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Web’s inventor expresses apprehension

March 15, 2019
by Mark Ollig

Tim Berners-Lee has been busy this week, attending events celebrating his 30-year-old invention – the World Wide Web.

Recently, he likened the web to a “public square, a library, a shop, a school, a doctor’s office, a bank, and so much more.”

“While the web has created opportunity, given marginalized groups a voice, and made our daily lives easier, it has also created an opportunity for scammers, giving a voice to those who spread hatred, and make all kinds of crime easier to commit,” said Berners-Lee.

He has concerns about what is happening to his web; here are three:

1. Deliberate, malicious intent, such as state-sponsored hacking and attacks, criminal behavior, and online harassment.

2. System design that creates perverse incentives where user value is sacrificed, such as ad-based revenue models that commercially reward clickbait and the viral spread of misinformation.

3. Unintended negative consequences of benevolent design, such as the outraged and polarized tone and quality of online discourse.

Berners-Lee acknowledges the web has created many new opportunities, including giving people a platform where their ideas and comments for improving society or a technical process can be easily heard by millions.

Unfortunately, the web has also become a venue for those who use it to spread negativity and online antipathy on a variety of subjects.

Many of us witness this negativity every day on social media.

We have seen online internet trolls who start arguments. They seem to be, for one reason or another, on the internet only to harass, distract, and upset people. They propagate their animosity with a constant barrage of negative messages. These trolls usually have pictureless profiles and anonymous or made-up names.

Most online trolls (many operate in wolf-like packs) seem to get some kind of kick out of triggering other online users’ emotions by posting negative replies and comments, or by continuously forcing their online agenda and getting a kick from the frustration in other people’s responses.

Whenever I come across these malicious online trolls in social networks, I immediately block them from my timeline so I don’t see them. I don’t play their game. It’s not worth getting stressed out, which is precisely the reaction they are seeking. Don’t give them the satisfaction; mostly, don’t let them stress you out.

Berners-Lee emphasized governments need to interpret laws and regulations for the digital age we are living in, which include protecting online individual user’s rights.

People who make up the “Web Champions” take action whenever the interests of the online public are threatened.

These Web Champions, according to Berners-Lee, can be civil servants and elected officials.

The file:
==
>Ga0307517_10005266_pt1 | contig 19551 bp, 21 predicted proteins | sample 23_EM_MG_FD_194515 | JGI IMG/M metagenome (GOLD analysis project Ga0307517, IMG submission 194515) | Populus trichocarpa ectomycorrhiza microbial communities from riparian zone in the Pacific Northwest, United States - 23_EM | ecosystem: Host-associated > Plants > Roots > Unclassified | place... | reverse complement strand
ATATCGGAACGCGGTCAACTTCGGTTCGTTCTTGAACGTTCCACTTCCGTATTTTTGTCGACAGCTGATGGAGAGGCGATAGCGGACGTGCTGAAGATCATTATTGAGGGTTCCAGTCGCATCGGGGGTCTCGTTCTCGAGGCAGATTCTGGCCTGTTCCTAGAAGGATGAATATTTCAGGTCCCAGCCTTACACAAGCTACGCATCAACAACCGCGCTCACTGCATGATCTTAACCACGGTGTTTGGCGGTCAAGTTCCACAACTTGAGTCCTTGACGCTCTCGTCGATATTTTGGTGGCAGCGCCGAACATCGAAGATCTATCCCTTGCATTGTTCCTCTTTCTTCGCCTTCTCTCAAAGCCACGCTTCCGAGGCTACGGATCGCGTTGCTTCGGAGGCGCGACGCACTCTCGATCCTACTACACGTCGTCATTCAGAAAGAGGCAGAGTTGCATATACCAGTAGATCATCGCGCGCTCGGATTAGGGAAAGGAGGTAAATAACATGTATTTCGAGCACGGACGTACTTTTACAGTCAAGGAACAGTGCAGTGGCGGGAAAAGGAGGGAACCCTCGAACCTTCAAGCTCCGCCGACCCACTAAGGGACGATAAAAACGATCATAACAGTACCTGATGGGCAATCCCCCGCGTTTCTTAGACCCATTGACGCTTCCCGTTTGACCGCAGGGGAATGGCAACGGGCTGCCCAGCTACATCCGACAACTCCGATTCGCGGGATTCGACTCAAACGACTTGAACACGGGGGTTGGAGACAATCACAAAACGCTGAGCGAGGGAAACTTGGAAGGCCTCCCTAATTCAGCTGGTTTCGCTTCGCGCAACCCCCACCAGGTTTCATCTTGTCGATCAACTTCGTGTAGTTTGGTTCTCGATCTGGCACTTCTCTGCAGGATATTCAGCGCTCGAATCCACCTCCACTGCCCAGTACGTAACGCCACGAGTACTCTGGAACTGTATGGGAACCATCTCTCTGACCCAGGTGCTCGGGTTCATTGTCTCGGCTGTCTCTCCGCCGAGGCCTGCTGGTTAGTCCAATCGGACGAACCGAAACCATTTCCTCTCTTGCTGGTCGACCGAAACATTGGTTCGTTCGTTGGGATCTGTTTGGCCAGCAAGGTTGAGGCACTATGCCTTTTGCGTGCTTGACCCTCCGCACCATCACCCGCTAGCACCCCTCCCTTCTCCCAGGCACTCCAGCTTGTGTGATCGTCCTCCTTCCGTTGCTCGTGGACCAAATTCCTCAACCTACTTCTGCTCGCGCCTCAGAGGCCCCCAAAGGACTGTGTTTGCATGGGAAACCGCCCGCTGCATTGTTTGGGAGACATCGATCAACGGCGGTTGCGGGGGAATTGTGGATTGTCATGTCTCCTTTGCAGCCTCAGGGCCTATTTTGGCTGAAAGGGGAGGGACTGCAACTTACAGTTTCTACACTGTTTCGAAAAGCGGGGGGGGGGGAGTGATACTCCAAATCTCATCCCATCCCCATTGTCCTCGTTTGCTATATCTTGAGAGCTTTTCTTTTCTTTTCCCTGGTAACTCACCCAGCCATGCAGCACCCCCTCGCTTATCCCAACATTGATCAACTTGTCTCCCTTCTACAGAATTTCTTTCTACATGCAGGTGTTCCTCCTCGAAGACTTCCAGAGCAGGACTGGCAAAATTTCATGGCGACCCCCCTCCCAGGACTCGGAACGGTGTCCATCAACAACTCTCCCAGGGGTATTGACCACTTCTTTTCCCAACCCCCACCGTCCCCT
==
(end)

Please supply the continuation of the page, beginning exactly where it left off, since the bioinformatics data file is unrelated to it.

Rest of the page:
You and I can be Web Champions, too.

Examples of actions taken by Web Champions around the world include:

1. Holding governments responsible for ensuring a free and open internet/web.

2. Making sure the public has affordable access to the internet/web.

3. Preventing governments from censoring political and social content over the web.

4. Exposing government censorship of the web, and revealing the role it plays in threatening citizens’ access to it.

5. Alleviating the public’s anxiety about the web; education about its benefits is needed.

Security remains the web’s most significant threat; companies and individuals are always vulnerable to privacy and security risks.

Companies on the web need to test and update their safeguards used to protect the data entrusted to them by their customers. Secure online business practices always need to be encouraged.

Accountability needs to be enforced by online websites – whether governmental, public, or private – storing personal information.

Courses are available to minimize network security threats, along with countermeasures to protect against security hackers who attempt to infiltrate, intentionally breach security, and disrupt key online networks, such national banking systems, governmental agencies, and public utility companies. Popular social media networks, such as Facebook and Twitter, have had their security breached and websites rendered inaccessible.

The National Cybersecurity and Communications Integration Center provides information and many resources regarding cybersecurity at https://ics-cert.us-cert.gov.

“Citizens must hold companies and governments accountable for the commitments they make, and demand that both respect the web as a global community with citizens at its heart,” Berners-Lee said March 11.

Berners-Lee hopes everyone participating on the web will, in some way, contribute to its equality, opportunity, and creativity.

“The web is for everyone and, collectively, we hold the power to change it. It won’t be easy. But if we dream a little and work a lot, we can get the web we want,” stated Berners-Lee.

Let’s hope the web of the future can become a more civilized venue for holding open discussions and opinions without the social media online troll attacks, fear of data theft, or website disturbances caused by devious computer hackers.

The Web Foundation is working with governments, companies, and citizens in building a brand-new “Contract for the Web.” Learn more about this project at https://webfoundation.org.

Half of the world is online and using the web – the other half is still offline without web access.

Berners-Lee’s vision 30 years ago was to have a free and open web for everyone.

Hopefully, those around the world without internet/web access won’t have to wait 30 more years to join the World Wide Web.

Be sure to visit my weblog at https://bitscolumn.blogspot.com.


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